High Style at High Point

Gem tones, brass finishes, luxurious velvets and colorful leathers are some of the hottest styles to come out of the influential furnishings trade show High Point. Oh yes, and the ’70s are back.

Unusual pairings, such as deconstructed elements partnered with more elegant details, were a major trend at the October market. PHOTOs COURTESY MARIE flanigan

When it comes to the High Point Market furniture shows, experts say it’s always best to expect the unexpected. As Houston-based interior designer Marie Flanigan notes, raw materials met polished ones, bright colors sidled up to moody tones and deconstructed elements were united with those that are more highly refined.

“The combination of really different textures was key at this market,” says Flanigan, who acted as a 2016 “Style Spotter” at the markets. “I’ve been telling my clients, you can create this trend by mixing materials within your own room. If you have wood and leather, you could bring in new material such as plaster or metal.” 

Held twice annually — in the spring and in the fall — the High Point Market regularly attracts more than 75,000 visitors to High Point, N.C. for the largest furnishings-industry trade show in the world. On display at the event are cutting-edge home products from more than 2,000 vendors representing more than 100 countries.

Much like Fashion Week in New York City, the furniture show serves as a harbinger of the latest home trends and colors that soon will be popping up in décor stores (and living rooms) worldwide.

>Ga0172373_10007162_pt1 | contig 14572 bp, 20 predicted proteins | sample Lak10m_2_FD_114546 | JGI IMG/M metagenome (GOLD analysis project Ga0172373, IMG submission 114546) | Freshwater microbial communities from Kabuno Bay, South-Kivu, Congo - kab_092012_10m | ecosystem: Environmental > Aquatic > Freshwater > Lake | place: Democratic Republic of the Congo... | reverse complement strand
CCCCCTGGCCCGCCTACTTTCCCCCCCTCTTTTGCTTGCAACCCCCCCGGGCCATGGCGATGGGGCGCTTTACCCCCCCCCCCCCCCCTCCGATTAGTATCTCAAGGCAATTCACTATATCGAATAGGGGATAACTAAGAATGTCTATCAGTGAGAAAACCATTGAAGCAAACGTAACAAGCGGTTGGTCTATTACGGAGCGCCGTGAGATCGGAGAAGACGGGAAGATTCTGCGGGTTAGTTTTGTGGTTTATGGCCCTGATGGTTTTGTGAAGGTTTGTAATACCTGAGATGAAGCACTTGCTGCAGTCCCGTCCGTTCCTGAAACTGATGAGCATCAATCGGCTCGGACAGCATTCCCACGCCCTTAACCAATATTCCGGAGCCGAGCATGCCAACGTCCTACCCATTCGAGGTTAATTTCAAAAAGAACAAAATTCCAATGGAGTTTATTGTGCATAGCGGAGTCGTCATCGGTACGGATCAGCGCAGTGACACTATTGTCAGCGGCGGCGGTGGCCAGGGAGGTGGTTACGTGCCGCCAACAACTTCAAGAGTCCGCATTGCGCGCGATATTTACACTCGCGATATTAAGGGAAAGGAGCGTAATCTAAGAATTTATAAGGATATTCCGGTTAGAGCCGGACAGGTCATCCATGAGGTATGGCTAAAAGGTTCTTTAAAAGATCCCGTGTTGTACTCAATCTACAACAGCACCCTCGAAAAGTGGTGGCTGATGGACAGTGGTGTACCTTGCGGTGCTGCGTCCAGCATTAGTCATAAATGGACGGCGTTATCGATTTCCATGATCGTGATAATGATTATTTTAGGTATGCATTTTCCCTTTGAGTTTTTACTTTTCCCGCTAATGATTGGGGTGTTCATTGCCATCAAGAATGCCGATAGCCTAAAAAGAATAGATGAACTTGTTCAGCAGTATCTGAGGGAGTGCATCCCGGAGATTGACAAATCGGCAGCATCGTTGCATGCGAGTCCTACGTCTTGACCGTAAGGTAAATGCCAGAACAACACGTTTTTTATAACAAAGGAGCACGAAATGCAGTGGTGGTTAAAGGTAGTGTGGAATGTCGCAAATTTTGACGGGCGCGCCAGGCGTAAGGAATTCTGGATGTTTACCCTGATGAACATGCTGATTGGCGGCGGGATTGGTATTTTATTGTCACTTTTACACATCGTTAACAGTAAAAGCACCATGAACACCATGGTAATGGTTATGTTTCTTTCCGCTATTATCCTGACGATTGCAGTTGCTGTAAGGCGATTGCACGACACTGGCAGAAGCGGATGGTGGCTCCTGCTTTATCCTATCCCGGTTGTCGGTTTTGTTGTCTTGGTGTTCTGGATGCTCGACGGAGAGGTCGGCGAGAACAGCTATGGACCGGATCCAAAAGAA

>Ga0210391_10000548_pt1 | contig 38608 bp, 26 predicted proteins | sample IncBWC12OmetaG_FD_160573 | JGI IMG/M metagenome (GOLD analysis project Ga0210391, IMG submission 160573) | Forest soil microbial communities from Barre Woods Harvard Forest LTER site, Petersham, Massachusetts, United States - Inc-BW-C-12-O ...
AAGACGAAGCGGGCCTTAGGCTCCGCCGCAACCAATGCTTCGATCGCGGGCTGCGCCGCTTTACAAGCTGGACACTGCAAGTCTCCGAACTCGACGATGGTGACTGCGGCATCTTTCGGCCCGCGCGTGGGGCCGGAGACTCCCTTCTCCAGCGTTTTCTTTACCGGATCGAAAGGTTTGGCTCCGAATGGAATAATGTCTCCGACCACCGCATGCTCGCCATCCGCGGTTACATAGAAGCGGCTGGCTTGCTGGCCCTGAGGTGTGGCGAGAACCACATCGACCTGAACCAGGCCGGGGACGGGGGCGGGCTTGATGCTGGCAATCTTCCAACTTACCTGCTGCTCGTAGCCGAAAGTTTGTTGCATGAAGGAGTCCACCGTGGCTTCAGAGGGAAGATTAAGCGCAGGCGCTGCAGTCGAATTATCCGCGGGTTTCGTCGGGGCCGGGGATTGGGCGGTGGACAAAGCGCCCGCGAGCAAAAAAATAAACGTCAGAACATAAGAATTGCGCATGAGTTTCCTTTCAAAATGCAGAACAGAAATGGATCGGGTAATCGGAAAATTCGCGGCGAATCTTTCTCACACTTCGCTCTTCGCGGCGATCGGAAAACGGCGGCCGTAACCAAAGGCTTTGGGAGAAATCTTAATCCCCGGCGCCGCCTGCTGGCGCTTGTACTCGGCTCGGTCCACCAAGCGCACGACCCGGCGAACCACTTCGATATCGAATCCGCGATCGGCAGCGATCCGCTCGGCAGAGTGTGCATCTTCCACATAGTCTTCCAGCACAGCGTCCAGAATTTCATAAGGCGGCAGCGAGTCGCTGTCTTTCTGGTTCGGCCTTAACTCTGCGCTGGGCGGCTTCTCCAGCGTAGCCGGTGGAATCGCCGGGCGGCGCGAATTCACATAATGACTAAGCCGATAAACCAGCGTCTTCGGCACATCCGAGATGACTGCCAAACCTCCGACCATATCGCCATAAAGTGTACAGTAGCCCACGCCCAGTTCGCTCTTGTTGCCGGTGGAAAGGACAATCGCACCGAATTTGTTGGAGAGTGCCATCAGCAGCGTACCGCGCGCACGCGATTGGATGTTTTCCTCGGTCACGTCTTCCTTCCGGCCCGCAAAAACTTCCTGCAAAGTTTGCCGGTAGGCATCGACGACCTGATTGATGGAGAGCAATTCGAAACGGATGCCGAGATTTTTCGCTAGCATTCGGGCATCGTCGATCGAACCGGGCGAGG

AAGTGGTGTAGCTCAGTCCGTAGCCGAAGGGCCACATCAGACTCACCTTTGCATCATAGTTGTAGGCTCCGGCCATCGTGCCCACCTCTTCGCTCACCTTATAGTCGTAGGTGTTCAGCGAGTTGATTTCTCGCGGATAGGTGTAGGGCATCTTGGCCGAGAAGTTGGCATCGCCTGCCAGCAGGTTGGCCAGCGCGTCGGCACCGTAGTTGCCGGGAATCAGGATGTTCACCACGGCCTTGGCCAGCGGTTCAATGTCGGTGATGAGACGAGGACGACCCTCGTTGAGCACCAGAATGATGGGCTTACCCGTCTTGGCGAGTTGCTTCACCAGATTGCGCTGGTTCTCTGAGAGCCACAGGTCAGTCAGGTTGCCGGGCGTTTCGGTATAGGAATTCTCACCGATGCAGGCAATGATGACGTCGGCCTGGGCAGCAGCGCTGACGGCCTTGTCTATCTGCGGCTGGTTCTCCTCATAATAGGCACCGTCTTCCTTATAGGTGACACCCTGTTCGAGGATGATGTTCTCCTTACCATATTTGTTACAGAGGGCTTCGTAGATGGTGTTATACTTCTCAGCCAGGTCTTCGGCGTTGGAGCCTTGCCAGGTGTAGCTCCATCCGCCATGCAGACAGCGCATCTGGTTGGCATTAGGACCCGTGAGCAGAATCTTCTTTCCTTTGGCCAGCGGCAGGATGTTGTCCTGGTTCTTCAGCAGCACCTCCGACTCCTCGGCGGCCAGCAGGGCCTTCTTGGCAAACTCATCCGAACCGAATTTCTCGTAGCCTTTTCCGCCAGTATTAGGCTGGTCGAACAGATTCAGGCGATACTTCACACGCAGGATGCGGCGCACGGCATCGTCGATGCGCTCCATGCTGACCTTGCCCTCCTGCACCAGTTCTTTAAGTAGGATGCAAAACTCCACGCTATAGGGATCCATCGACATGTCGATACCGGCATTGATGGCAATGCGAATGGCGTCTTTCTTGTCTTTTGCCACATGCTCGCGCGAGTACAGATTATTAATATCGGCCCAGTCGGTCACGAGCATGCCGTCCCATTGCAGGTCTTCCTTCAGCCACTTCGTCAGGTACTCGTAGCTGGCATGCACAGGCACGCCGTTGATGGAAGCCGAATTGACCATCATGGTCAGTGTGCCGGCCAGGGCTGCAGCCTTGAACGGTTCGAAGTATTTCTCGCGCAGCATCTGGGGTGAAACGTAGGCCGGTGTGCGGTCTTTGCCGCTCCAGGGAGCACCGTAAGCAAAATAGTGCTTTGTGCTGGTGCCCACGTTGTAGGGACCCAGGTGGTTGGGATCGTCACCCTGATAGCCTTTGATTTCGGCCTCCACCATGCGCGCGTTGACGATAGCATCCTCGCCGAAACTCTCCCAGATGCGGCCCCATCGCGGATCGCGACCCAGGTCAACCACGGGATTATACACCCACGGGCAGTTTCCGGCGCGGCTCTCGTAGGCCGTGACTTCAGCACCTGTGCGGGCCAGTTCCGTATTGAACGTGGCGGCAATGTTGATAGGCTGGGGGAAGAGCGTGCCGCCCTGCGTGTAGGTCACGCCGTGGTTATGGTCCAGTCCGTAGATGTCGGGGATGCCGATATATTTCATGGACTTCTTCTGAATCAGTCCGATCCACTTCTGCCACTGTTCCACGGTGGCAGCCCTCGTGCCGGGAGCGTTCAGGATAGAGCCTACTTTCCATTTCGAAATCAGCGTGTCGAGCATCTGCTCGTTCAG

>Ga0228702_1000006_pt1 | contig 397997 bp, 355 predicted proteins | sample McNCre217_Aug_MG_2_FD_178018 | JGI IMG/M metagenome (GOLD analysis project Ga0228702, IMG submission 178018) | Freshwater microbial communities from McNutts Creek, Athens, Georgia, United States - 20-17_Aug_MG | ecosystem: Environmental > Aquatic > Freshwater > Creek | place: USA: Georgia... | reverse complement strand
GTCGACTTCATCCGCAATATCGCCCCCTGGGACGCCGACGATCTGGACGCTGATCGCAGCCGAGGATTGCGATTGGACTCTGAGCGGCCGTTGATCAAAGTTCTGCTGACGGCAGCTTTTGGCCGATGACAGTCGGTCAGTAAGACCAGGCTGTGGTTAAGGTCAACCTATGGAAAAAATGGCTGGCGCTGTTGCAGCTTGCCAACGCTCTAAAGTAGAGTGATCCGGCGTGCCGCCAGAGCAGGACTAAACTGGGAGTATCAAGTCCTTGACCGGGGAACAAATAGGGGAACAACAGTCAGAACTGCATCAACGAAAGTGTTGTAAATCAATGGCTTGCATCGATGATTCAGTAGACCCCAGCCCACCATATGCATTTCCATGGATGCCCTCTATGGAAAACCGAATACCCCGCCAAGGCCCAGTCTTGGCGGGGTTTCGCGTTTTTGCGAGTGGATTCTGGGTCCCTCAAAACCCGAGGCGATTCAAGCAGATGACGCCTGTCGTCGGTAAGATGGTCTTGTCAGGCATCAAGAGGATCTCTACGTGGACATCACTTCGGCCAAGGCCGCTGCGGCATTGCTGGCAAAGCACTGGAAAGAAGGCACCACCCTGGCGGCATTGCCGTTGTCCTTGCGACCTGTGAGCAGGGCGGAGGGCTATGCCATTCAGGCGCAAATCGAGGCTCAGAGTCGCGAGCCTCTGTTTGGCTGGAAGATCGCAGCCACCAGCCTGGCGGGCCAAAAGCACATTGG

Pittsburgh Magazine looks at some of the biggest trends to come out of the October market.

Rich gem tones, such as deep indigo blue and lily-pad green, were found throughout the High Point showrooms. PHOTO COURTESY HIGH POINT MARKET

Color Your World

Flanigan, who heads Marie Flanigan Interiors, says she noticed lavish metals, luxurious fabrics and saturated hues such as lily-pad green and indigo blue throughout the market.

“Although I’ve been thoroughly enjoying the company of a neutral color palette and raw, organic textures, it was a joy to see that sultry gem tones and lush fabrics and finishes are continuing to make themselves comfortable on everything from furniture and rugs to lighting and wallpaper,” she says in her winter Style Report.

Stacy Weiss, president and owner of Weisshouse in Shadyside, agrees indigo is one of the strongest color trends to emerge from the market.

“We saw it on sofas, in denims, navy leathers, flat-weave striped carpets and lamps, on both vintage and new designs,” she says.


As has been the trend in the last few markets, neutral greys still are a popular hue, says Rachel Lenchner, an interior designer at Today’s Home and Designer Furniture Outlet, which has locations in Ross Township and Scott Township. 

Pink is continuing to have its moment, and Lenchner says the dusty rose and soft purples hues nicely complement the prevalent grey. In particular, she loved a glamorous light pink leather sofa from Century Furniture. Colorful leathers, she adds, were another High Point trend. “It was so fun to see,” she says.